the Holland Purchase. John Morrison located on the farm a mile east of Hartland Corners, where R. B. Weaver lived
in later years.
Jeptha Dunn came into the town in 1807 and settled two miles east of Johnson's Creek on the Ridge road. Benjamin
Cornell settled in 1809 a little west of Johnson's Creek. A Mr. Crane settled on the Ridge road in 1810, and David
Van Horn at Johnson's Creek in 1811; in the same year Benjamin H. Benson settled where he passed his long life,
two miles south of Hartland Corners. James Shaw settled in 1812 Ofl the Ridge road two miles east of Johnson's
Creek. Dexter P. Sprague came to the town in 1809 and was justice of the peace until 1840. In 1814 Col. Richard
Weaver, a native of Vermont, came to Hartland and became eventually a leading farmer and breeder of fine stock.
He purchased the farm on which Isaac Southwell, the pioneer, first settled. He was prominent in the early militia,
and received his title from offices held therein.
Jesse Birdsall was a very early settler and was father of Mary, who married Elisha Brownell. She passed her life
on the farm where she was born, on the Quaker road three miles north of Johnson's Creek-. Her father died in 1825.
Jesse Aldrich came with his wife, and Asa Baker and his wife in June, 1815, and were the first settlers in that
part of the town which became known as the Quaker Settlement. They were probably the first settlers north of the
Ridge road in the present town limits. At the same time, or soon after, Joseph Birdsall, Daniel Baker and Esek
Aldrich located near by and aided in opening a road through the forest from the Ridge to Birdsall's land, a distance
of about a mile and a half; they also put up a log house. This accomplished, the three last named men returned
home, leaving the two families of Aldrich and Asa Baker in the lonely wilderness. In 1816 this immediate locality
was further settled by Joseph Baker, Hugh Jackson, Jesse Jackson, William Jackson, Richard Earl, and Christopher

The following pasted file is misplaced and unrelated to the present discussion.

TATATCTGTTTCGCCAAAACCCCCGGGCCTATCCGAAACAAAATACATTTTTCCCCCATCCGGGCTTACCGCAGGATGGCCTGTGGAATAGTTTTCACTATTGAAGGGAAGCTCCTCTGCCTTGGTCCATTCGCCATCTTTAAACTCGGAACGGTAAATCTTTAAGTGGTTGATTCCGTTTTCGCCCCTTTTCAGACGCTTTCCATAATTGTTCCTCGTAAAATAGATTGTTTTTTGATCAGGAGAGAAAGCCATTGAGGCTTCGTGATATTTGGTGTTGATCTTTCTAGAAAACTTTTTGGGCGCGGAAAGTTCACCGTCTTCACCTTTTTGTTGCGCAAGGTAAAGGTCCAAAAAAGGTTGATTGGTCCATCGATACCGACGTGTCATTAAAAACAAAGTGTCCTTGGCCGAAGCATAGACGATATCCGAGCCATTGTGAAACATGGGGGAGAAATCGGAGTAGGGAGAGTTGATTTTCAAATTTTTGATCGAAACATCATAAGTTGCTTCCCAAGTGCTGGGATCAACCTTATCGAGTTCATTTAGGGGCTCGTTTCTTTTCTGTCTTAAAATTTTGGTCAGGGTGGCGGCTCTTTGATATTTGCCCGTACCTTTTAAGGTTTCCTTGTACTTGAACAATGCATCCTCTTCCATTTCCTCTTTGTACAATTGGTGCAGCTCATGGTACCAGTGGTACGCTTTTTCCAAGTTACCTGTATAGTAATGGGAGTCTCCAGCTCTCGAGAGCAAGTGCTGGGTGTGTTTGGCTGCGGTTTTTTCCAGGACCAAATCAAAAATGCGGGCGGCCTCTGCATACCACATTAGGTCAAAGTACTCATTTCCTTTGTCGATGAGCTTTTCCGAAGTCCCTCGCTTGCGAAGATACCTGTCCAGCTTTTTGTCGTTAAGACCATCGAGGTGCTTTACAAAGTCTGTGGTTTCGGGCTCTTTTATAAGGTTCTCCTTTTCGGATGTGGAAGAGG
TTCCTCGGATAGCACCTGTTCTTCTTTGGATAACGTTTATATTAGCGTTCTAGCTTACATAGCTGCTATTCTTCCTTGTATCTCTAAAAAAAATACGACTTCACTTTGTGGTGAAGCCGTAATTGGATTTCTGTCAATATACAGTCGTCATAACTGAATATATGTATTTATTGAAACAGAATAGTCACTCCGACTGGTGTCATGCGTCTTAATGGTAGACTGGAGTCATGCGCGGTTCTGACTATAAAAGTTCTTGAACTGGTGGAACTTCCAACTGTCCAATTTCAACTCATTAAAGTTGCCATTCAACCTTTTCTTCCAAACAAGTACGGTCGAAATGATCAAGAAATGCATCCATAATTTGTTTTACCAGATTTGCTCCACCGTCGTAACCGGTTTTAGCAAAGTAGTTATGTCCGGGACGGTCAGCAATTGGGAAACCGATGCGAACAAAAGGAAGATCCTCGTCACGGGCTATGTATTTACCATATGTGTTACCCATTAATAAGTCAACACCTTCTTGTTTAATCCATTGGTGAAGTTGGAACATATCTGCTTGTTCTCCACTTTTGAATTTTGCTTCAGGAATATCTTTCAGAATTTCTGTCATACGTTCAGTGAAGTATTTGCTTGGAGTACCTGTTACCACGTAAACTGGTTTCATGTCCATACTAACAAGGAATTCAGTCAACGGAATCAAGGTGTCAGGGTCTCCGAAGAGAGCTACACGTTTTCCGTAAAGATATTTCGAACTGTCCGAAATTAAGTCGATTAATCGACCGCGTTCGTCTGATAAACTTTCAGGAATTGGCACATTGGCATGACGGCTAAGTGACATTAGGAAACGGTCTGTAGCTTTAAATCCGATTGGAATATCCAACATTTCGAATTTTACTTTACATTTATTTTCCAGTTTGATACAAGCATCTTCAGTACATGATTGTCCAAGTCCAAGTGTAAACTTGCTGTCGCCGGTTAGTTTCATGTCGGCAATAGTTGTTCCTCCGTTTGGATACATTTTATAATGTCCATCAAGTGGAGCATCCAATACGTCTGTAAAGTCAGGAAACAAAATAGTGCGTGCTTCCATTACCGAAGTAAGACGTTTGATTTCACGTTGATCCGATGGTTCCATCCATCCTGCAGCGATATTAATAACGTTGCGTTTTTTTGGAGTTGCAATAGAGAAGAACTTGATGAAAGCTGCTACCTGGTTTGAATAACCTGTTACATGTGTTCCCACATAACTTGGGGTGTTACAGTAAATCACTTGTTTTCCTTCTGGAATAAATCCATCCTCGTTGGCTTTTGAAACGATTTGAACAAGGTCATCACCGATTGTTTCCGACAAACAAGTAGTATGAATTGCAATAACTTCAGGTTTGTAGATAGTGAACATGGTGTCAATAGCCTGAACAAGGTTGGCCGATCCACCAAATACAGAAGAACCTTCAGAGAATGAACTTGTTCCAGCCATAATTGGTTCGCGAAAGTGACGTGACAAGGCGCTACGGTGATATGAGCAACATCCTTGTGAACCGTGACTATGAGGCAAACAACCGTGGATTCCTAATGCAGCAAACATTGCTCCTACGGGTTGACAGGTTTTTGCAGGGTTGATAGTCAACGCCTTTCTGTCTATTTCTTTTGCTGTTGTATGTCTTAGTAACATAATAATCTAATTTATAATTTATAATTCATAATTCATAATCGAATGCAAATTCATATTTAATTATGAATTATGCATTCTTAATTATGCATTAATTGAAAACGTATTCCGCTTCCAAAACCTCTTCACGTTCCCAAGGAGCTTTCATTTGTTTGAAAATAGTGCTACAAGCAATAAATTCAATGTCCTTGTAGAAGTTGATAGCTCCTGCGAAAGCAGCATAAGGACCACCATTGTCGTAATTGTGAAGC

H Skeels, with their wives; all except the last two were Quakers, and the Quaker Settlement became a thriving part
of the town.
To accommodate travellers, Jeptha Dunn opened his house as an inn in 1809; it was, as before stated, about two
miles east of Johnson's Creek on the Ridge road, and was the first tavern in the town. Daniel Brown also kept a
very early tavern in his log house a little west of Johnson's Creek on the Ridge road. Samuel B. Morehouse, whose
name has been mentioned as one of the committee in the county division matter, and who became a locally famous
character, built a hotel at Hartland Corners about 1813, and the place was known in early times as "Morehouse's;"
he was postmaster of that little village in 1816.
The first physician to settle in this town was Dr. Asa Crane, who came in 1810; Dr. Moore soon followed, and Dr.
Butterfield came in 1812 or 1813 and settled at Johnson's Creek. Drs. Crane and Moore located north of the Ridge
near the corner of the Quaker road. Dr. Butterfield passed his life in the town and long had an extensive practice.
Among other prominent residents of the town may be mentioned William Smith, Dexter P. Sprague, Hiram Allen, Daniel
Van Horn, Daniel Seaman, Thomas Bills, Truman E Pomeroy, Hiram G. Dean, Cyrus A. Lewis, Eber Kendall, Charles A.
Kendall, Levi Hall, John Scovell, Absalom Ladner, James Edmunds, Otis Leland, Jeremiah Turner, Silas Gilbert, Orlando
Bates, Chailes Williams, John W. Davis, Otis B. Hayes, John Heland, John Kenyon, Michael J. King, John B. Robeson,
C. D. Silby, William Sharpsreen, and Milo D. Pierce.
At Hartland Corners (the name of the post-office now being Hartland) the land was early owned on the east side
of the Gasport road by Samuel B. Morehouse, before mentioned; on the northeast of the four corners it was owned
by George Reynolds, and on the southwest corner by James C. Lewis. Here Thomas R. Stewart built the first frame
house in 1814, and Mr. Morehouse built his tavern in 1815. A Mr. Carrington started a blacksmith shop here in 1816,
a store was established in early years and there has always been a small mercantile business here. Michael J. King
now has a store and basket manufactory there.
At the point where Johnson's Creek breaks through the Ridge, in the southwest part of the town, a hamlet sprang
up in the early years of settlement. The creek took its name from a family who located on its banks in early years.
The land including the site of the village was formerly owned on the north side of the Ridge road, which passes
through the place, by Henry Taylor, who settled there in 1816. He built a log house and later this was superseded
by a frame structure. Mr. Taylor spent his life here and died in May, 1870. The land on the south side of the road
and east of the creek was owned by Thomas F. Stewart, John Secor and others, and west of the creek by Mr. Stewart